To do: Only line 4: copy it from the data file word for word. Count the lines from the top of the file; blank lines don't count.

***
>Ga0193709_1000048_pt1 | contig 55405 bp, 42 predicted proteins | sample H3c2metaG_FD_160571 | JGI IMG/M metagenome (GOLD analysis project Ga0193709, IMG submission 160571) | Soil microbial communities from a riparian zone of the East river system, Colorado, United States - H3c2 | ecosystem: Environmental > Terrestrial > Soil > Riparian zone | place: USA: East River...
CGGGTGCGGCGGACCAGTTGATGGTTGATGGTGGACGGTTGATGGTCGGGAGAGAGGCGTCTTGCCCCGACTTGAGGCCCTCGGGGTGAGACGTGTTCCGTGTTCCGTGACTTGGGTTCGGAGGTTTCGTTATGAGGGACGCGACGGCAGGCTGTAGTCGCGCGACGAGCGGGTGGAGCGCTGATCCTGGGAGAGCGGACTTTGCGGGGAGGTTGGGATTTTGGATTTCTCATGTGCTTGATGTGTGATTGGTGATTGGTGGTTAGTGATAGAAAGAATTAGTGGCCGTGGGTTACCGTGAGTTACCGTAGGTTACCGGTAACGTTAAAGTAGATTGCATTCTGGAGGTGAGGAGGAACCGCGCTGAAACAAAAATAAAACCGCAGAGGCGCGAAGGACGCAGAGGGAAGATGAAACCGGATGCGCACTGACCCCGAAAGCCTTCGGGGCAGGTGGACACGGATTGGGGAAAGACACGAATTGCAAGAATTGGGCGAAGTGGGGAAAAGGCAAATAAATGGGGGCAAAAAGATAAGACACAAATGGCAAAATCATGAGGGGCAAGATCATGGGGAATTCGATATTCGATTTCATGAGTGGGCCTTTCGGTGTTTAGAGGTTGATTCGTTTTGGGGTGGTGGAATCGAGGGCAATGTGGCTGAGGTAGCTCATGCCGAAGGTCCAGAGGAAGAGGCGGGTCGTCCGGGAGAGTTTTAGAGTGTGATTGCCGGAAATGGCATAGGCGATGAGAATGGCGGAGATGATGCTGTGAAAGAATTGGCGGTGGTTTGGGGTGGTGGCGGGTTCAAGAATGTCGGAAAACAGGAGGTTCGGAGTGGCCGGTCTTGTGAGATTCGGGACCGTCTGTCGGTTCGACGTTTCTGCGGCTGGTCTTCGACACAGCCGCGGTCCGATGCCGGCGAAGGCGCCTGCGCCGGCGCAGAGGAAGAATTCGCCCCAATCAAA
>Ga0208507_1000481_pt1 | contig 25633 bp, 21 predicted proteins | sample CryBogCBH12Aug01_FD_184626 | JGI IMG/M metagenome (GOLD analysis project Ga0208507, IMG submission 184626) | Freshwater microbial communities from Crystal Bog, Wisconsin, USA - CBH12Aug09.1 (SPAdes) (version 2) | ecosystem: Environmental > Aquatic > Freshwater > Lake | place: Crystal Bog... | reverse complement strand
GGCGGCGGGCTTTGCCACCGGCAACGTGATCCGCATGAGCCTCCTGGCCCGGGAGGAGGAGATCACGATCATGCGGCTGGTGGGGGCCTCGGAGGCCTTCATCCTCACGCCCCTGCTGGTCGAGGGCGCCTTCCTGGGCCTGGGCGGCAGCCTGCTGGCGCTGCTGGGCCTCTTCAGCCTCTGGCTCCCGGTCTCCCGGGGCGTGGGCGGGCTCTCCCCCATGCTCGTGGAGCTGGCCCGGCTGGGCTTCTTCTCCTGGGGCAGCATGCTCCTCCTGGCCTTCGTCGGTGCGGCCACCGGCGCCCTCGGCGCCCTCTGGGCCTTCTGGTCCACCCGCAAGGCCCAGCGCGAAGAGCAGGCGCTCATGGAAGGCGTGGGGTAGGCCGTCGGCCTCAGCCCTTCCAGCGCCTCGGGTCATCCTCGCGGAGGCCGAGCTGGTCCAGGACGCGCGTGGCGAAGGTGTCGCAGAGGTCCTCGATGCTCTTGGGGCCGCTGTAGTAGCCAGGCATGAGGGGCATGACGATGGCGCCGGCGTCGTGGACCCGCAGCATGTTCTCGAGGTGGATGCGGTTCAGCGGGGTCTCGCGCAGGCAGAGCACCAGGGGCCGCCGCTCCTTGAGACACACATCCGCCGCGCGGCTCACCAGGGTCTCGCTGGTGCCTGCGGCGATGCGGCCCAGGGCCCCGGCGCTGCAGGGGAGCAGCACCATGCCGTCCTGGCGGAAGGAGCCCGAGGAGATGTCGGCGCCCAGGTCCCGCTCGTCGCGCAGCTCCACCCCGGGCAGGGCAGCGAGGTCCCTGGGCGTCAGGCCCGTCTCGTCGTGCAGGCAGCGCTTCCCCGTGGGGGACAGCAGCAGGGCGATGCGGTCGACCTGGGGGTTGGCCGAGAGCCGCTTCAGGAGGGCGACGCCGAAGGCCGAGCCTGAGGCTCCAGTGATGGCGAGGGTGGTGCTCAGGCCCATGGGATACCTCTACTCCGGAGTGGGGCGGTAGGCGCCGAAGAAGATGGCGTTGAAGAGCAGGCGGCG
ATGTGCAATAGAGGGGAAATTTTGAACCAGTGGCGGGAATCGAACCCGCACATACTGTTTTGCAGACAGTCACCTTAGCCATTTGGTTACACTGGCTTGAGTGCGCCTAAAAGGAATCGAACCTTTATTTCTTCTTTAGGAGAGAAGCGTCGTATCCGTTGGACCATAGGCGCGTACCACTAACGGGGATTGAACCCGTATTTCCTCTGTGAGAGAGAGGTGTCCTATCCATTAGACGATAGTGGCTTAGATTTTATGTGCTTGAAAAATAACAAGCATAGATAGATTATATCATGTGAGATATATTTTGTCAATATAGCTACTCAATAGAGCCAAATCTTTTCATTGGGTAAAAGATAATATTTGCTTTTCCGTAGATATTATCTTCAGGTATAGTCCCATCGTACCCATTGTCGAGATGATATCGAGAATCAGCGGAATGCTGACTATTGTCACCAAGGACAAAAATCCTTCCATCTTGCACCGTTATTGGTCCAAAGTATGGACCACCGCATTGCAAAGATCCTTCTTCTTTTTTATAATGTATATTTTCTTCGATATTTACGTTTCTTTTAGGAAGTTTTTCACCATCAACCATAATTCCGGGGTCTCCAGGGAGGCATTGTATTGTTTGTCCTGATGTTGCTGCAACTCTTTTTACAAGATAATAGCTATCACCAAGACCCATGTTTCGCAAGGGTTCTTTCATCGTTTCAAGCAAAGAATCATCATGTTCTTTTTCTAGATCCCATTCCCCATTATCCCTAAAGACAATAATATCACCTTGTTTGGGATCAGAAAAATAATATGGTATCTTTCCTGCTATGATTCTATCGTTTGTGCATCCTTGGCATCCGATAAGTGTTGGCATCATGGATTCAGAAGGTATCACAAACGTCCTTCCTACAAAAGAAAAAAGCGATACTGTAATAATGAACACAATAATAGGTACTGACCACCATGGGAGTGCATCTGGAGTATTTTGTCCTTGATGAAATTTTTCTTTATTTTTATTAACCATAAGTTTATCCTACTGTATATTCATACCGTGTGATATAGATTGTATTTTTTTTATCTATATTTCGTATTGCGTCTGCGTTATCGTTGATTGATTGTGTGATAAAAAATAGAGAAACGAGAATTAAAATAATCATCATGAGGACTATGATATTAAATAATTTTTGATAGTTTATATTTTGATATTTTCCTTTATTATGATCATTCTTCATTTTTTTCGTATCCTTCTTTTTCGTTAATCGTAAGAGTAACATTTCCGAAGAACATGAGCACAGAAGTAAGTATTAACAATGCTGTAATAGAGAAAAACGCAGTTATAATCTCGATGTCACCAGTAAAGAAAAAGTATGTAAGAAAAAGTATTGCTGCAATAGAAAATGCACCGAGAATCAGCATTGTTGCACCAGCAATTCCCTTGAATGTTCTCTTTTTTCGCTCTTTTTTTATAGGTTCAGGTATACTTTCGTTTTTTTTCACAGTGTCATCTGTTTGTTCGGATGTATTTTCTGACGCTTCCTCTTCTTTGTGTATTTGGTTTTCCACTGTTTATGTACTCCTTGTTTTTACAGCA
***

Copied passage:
GGCGGCGGGCTTTGCCACCGGCAACGTGATCCGCATGAGCCTCCTGGCCCGGGAGGAGGAGATCACGATCATGCGGCTGGTGGGGGCCTCGGAGGCCTTCATCCTCACGCCCCTGCTGGTCGAGGGCGCCTTCCTGGGCCTGGGCGGCAGCCTGCTGGCGCTGCTGGGCCTCTTCAGCCTCTGGCTCCCGGTCTCCCGGGGCGTGGGCGGGCTCTCCCCCATGCTCGTGGAGCTGGCCCGGCTGGGCTTCTTCTCCTGGGGCAGCATGCTCCTCCTGGCCTTCGTCGGTGCGGCCACCGGCGCCCTCGGCGCCCTCTGGGCCTTCTGGTCCACCCGCAAGGCCCAGCGCGAAGAGCAGGCGCTCATGGAAGGCGTGGGGTAGGCCGTCGGCCTCAGCCCTTCCAGCGCCTCGGGTCATCCTCGCGGAGGCCGAGCTGGTCCAGGACGCGCGTGGCGAAGGTGTCGCAGAGGTCCTCGATGCTCTTGGGGCCGCTGTAGTAGCCAGGCATGAGGGGCATGACGATGGCGCCGGCGTCGTGGACCCGCAGCATGTTCTCGAGGTGGATGCGGTTCAGCGGGGTCTCGCGCAGGCAGAGCACCAGGGGCCGCCGCTCCTTGAGACACACATCCGCCGCGCGGCTCACCAGGGTCTCGCTGGTGCCTGCGGCGATGCGGCCCAGGGCCCCGGCGCTGCAGGGGAGCAGCACCATGCCGTCCTGGCGGAAGGAGCCCGAGGAGATGTCGGCGCCCAGGTCCCGCTCGTCGCGCAGCTCCACCCCGGGCAGGGCAGCGAGGTCCCTGGGCGTCAGGCCCGTCTCGTCGTGCAGGCAGCGCTTCCCCGTGGGGGACAGCAGCAGGGCGATGCGGTCGACCTGGGGGTTGGCCGAGAGCCGCTTCAGGAGGGCGACGCCGAAGGCCGAGCCTGAGGCTCCAGTGATGGCGAGGGTGGTGCTCAGGCCCATGGGATACCTCTACTCCGGAGTGGGGCGGTAGGCGCCGAAGAAGATGGCGTTGAAGAGCAGGCGGCG